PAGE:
Only three of the 11 communities taking part in Canada’s new Rural and Northern Immigration Pilot Program have launched their scheme.
This is despite the fact that many of the communities had pledged to begin their programs by 1st January.
The Northern Immigration Pilot Program is designed to help northern and rural communities bolster their population by attracting foreign workers with skill sets that match local needs.
To date, Sault Ste. Marie (in Ontario), Brandon and Altona/Rhineland (both in Manitoba), are the only three communities to have launched their programs.
According to a Canadian Immigration newsletter, North Bay, Timmins (both in Ontario) and three other western communities were due to begin their intake on 1st January, but their programs are now delayed by at least a month. Sudbury and Thunder Bay, both communities that were to begin accepting applications late last year, are also still yet to launch their programs.
The three western communities yet to start their Northern Immigration Pilot Programs are: Claresholm (Alberta), Vernon, and West Kootenay (both in British Columbia). In addition, Sudbury, Ontario, which was supposed to commence the pilot on 1st November is still not accepting applications.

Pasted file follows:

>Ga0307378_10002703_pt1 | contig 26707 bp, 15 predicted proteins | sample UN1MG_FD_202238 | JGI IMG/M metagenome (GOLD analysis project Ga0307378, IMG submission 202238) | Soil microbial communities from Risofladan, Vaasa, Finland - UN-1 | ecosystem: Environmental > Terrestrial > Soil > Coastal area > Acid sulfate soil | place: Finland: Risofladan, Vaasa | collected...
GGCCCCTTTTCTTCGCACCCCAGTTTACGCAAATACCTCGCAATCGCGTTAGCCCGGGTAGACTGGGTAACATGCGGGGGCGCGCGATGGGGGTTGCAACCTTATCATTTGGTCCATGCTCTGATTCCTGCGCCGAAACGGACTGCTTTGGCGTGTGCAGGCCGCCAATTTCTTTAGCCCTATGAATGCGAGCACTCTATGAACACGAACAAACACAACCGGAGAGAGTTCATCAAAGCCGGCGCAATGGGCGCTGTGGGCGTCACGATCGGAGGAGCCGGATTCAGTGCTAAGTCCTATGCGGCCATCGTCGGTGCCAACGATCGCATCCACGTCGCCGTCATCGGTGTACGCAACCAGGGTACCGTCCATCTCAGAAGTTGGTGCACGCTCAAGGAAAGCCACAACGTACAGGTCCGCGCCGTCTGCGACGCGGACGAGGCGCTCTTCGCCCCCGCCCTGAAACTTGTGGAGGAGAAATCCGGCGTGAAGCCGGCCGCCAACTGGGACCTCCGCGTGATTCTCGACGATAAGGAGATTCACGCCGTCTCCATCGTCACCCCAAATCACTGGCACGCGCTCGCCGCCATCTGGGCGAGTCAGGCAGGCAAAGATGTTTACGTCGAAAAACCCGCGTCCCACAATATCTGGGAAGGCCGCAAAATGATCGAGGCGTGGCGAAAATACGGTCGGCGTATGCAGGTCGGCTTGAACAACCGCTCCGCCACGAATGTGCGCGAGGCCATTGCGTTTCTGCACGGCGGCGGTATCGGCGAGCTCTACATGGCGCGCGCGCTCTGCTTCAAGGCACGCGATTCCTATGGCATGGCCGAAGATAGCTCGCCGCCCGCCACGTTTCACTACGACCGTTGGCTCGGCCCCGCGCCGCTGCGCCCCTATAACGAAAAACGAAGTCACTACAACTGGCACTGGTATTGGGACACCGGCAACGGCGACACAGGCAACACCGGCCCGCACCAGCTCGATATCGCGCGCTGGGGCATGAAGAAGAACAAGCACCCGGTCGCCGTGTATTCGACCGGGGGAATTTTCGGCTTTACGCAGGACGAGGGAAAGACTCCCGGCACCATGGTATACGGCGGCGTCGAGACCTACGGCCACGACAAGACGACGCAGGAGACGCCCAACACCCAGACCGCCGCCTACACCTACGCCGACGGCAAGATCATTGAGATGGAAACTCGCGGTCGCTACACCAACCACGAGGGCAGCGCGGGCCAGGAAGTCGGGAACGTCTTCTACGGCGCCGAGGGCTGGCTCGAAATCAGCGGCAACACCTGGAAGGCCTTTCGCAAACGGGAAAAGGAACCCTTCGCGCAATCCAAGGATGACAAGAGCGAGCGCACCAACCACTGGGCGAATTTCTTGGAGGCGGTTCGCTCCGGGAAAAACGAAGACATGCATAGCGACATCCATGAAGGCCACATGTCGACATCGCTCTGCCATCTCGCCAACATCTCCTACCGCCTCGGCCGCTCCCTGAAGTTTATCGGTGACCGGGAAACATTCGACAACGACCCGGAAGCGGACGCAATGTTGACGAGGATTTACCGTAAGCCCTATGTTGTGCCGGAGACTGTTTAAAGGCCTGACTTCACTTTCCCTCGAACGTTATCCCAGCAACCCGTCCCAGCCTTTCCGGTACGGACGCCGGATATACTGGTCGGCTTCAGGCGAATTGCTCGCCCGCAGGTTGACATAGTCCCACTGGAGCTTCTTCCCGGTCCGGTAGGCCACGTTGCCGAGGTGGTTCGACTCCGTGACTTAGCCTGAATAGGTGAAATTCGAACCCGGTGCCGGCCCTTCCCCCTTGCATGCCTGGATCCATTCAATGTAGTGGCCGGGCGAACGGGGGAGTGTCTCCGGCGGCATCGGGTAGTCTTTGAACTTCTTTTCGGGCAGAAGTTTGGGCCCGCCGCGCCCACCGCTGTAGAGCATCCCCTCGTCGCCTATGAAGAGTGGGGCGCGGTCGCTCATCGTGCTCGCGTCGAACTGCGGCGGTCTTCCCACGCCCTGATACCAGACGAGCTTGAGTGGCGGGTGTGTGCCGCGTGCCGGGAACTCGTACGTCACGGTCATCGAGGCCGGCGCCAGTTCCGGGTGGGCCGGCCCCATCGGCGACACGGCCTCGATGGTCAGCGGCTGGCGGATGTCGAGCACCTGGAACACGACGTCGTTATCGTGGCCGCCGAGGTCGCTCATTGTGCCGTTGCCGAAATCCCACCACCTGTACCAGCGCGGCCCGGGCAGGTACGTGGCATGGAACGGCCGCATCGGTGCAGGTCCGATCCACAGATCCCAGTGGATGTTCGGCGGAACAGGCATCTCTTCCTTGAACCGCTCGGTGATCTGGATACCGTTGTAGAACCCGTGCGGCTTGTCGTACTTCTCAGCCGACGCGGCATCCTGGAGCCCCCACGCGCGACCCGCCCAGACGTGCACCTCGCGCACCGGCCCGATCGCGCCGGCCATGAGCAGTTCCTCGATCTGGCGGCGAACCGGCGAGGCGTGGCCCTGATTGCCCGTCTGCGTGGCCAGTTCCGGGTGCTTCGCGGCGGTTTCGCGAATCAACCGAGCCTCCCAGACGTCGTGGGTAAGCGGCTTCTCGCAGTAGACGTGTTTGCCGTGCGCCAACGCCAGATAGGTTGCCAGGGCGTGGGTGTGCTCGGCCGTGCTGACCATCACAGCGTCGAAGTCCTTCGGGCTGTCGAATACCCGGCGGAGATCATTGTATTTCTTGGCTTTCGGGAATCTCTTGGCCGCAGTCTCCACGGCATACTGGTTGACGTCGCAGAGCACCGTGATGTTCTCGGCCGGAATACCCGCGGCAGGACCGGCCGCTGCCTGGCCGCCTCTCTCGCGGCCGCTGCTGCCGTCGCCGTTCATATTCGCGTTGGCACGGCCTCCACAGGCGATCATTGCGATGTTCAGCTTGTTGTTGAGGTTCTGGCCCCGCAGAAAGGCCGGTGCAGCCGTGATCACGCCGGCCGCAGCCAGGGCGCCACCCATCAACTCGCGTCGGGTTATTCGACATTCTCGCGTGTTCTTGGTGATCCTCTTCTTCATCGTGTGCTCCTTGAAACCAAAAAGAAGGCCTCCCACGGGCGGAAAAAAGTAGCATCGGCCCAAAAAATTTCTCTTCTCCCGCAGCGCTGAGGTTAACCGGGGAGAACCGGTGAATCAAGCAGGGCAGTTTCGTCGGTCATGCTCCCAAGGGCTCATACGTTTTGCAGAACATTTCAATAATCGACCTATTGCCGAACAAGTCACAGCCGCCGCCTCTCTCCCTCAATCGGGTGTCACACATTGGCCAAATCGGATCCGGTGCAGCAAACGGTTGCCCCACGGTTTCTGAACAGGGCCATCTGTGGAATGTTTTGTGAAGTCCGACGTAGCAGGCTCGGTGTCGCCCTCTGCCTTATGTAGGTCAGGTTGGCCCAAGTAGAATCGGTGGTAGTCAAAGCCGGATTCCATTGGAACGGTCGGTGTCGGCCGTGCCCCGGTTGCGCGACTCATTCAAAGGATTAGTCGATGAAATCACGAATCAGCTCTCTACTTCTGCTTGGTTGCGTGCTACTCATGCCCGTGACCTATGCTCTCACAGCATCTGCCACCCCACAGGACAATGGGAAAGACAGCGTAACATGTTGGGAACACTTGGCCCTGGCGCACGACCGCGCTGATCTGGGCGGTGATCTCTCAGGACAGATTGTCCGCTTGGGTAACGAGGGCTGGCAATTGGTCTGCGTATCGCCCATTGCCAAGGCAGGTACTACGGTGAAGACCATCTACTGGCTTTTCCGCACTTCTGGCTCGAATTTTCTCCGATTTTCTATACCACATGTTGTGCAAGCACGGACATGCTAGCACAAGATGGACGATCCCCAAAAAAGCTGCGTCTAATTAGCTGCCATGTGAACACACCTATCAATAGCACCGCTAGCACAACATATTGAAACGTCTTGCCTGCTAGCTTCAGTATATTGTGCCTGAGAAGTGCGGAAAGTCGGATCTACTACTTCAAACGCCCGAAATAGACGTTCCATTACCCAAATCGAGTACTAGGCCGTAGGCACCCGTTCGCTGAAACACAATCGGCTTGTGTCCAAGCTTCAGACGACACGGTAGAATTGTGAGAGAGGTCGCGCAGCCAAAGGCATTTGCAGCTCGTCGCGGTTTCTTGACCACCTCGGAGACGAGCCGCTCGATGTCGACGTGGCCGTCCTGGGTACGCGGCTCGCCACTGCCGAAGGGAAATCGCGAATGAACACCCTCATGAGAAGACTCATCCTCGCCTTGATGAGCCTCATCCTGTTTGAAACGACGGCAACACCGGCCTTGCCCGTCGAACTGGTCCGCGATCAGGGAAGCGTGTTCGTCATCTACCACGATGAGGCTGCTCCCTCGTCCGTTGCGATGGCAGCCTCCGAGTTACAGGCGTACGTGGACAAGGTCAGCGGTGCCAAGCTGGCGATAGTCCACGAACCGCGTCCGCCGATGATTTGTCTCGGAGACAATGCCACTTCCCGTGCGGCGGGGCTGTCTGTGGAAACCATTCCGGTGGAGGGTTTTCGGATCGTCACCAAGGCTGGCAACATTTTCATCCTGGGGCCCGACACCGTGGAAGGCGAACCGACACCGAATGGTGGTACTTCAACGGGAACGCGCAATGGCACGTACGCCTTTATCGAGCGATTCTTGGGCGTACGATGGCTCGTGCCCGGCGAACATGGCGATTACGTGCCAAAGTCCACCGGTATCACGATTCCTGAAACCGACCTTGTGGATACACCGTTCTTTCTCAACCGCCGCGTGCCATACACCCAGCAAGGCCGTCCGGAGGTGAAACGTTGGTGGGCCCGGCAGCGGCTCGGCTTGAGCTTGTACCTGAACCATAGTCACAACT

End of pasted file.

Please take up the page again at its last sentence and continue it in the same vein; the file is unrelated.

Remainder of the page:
Sault Ste. Marie’s program officially kicked off late last autumn and was the very first community to begin accepting applications under the program guidelines.
A goal of establishing 100 primary candidates and their families in Sault Ste. Marie had been set for the first year of the pilot project.
Labour market shortages have been identified across Northern and rural communities across Canada, as a result of declining birth rates, an aging population and an outmigration of youth.
Communities participating in the pilot needed to have an economic development organisation to manage the program in order to qualify.
Article published 9th January 2020